How to Enable TRIM For SSD in Ubuntu

If you are using a Solid State Drive (SSD), you should know that you shouldn’t run any defragmentation or free space consolidation software on it. So how do you clean up your SSD and free up the empty space? TRIM is the command we use to inform the OS to do the cleaning job. Windows 8 comes with the “Optimize Drive” feature that can run the TRIM command regularly. What about Ubuntu? How can you enable TRIM for SSD in Ubuntu?

Note: The following steps will not work if you have encrypted your partition.

1. First, we have to make sure that the SSD in your computer supports TRIM. In Ubuntu, open a terminal and type:

If Ubuntu is not installed in the first partition of the SSD, change “sda” to reflect the partition where Ubuntu is residing. Scroll down the list till you see the “Enabled Supported:” section. Scroll down further and if you see something like “Data Set Management TRIM supported (limit 4 blocks)“, then TRIM is supported for your SSD.


2. Next, we need to test if the TRIM function is working in Ubuntu. In the terminal, type:

This will clean up the root partition of the SSD. If successful, you should see something like this:


3. Lastly, we will set a cron job for the OS to send the TRIM command once everyday.

Paste the following code into the blank area:

If your HOME directory in located on another partition, you can add additional line to the end of the above code:

If you want to save the output to a log file, you can use the following code instead:

Save (Ctrl + o) and exit (Ctrl + x).

Now, make the cron job executable:

That’s it.

Image credit: My SSD

Damien Damien

Damien Oh started writing tech articles since 2007 and has over 10 years of experience in the tech industry. He is proficient in Windows, Linux, Mac, Android and iOS, and worked as a part time WordPress Developer. He is currently the owner and Editor-in-Chief of Make Tech Easier.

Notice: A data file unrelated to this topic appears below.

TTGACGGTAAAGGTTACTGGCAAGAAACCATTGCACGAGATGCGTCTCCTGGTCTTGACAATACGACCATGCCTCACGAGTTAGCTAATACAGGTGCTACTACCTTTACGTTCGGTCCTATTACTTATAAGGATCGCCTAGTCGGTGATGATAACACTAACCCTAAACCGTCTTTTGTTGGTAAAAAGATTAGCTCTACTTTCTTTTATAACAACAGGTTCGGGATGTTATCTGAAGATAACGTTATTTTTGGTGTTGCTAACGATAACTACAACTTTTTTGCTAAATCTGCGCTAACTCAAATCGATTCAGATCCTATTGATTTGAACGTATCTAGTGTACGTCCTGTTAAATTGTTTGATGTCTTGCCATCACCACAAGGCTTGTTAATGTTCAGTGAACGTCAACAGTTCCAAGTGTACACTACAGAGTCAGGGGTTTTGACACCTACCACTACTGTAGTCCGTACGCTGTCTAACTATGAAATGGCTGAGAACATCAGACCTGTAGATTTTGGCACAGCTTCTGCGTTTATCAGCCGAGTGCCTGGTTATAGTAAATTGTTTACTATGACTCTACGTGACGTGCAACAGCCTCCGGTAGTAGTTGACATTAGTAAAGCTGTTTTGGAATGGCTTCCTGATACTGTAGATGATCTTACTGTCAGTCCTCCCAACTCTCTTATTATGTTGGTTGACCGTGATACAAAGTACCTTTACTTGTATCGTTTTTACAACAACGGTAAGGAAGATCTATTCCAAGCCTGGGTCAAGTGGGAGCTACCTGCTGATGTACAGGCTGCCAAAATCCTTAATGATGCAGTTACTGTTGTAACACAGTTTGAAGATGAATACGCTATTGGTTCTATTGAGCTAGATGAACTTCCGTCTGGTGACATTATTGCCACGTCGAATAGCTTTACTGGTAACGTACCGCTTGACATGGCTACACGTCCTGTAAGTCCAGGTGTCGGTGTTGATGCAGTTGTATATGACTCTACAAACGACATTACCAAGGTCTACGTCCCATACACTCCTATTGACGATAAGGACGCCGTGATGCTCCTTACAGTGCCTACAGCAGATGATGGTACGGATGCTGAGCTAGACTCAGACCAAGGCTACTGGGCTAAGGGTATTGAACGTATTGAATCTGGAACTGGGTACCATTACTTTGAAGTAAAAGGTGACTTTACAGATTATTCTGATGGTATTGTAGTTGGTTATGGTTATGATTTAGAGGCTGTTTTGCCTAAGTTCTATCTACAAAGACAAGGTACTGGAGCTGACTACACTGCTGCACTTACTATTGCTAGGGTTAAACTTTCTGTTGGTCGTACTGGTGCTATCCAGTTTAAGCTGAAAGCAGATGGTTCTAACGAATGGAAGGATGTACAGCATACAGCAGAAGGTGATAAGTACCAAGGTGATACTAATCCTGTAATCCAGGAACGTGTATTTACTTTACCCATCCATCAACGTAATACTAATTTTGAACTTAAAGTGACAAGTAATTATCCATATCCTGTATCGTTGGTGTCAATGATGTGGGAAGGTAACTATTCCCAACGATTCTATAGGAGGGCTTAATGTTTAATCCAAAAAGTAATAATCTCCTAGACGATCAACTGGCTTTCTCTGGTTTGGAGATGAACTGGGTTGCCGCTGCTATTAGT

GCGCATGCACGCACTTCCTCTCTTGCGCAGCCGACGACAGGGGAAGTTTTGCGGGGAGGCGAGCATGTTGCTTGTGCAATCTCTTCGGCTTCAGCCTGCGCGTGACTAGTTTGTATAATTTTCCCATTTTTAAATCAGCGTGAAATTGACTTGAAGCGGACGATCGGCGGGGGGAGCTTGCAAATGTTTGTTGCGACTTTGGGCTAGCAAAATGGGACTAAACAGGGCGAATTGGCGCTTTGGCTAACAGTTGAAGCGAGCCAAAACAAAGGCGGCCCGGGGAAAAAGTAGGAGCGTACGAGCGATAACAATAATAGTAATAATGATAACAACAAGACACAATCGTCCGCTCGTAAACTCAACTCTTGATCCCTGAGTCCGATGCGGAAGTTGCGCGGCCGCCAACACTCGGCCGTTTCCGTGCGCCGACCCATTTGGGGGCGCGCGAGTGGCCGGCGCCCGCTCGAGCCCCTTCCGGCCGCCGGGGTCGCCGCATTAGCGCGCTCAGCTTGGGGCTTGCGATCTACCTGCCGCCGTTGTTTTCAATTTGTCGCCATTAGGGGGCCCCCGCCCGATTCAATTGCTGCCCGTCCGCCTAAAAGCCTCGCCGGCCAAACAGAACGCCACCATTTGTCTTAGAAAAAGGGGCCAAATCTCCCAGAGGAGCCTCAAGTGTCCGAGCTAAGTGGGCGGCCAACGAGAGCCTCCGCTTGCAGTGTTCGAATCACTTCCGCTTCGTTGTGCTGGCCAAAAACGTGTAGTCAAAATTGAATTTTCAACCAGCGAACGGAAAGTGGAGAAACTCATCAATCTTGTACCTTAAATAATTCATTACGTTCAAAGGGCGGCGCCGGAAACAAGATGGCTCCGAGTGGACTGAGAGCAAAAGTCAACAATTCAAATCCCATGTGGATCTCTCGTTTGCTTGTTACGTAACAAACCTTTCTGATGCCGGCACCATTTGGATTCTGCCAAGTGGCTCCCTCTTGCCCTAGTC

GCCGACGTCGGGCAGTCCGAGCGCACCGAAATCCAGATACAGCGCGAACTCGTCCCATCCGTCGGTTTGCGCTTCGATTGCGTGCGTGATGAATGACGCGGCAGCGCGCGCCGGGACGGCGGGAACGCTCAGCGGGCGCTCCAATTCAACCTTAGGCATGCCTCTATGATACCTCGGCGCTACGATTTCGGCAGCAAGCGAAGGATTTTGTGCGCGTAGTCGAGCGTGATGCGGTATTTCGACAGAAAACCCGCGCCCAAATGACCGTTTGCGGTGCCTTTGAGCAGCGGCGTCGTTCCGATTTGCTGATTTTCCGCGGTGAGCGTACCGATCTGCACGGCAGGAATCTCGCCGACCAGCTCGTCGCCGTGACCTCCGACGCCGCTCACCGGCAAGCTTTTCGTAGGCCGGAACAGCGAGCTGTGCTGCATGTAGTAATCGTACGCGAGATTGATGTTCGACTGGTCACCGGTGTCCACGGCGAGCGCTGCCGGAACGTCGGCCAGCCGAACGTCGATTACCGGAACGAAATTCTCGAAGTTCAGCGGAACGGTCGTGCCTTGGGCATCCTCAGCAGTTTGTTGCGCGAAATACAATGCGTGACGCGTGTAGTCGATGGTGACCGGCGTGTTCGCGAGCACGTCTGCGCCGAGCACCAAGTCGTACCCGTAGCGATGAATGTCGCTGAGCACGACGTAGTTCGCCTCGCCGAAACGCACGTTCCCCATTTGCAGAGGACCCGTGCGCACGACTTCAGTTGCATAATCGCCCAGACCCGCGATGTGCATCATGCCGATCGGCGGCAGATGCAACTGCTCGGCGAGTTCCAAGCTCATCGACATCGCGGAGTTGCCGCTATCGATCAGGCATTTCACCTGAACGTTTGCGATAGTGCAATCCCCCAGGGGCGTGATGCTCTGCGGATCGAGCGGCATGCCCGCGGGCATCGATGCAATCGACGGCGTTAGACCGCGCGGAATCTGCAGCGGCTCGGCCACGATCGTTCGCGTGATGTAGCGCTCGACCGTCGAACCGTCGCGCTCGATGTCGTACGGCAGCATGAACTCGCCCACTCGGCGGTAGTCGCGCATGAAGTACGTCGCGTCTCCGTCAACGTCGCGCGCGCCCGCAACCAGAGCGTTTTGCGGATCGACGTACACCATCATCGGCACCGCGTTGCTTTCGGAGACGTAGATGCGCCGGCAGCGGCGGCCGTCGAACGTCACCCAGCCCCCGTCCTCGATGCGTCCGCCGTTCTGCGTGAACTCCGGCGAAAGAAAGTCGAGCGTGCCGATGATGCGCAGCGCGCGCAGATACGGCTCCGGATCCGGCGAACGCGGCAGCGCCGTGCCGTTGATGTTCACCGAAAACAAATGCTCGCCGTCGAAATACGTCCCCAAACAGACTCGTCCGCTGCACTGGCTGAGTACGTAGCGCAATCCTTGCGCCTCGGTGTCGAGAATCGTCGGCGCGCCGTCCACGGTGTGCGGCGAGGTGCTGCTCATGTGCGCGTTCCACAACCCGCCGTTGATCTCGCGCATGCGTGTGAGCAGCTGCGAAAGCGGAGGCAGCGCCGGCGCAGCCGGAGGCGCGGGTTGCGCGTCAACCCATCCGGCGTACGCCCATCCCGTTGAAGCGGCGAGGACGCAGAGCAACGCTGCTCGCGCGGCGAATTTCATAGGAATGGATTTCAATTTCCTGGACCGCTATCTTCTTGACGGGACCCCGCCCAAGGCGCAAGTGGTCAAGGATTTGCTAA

1. SATA TRIM can’t be queued. It can also take some time to process, and/or leave the drive “busy” (slower) for a time afterwards. Guess what, it turns out invoking it after every single delete is not automatically a good idea. Just going from the specification, If you want an OS to “support” such a unique command.

  2. if you prefer trimming while booting, add it to rc.local instead of creating a cron job. I wouldn’t use discard in fstab

  3. “Discard” in fstab kicks in after each and every delete. If you do a lot of deletes, “discard” can slow down your computer, negating the advantage of an SSD.

    If you shutdown and re-boot your computer regularly, m ake the trim process part your boot up or shutdwon routine. If your PC is always on, set up a daily or weekly cron job scheduled to run when you are least likely to use your computer.

  4. Based on the recommendation for the cron job script i made a semi-intelligent cronjob script which checks the usage of each partition and then decides how often (monthly, weekly, daily, hourly) the mountpoint should be trimmed. It can be found at github:

Comments are closed.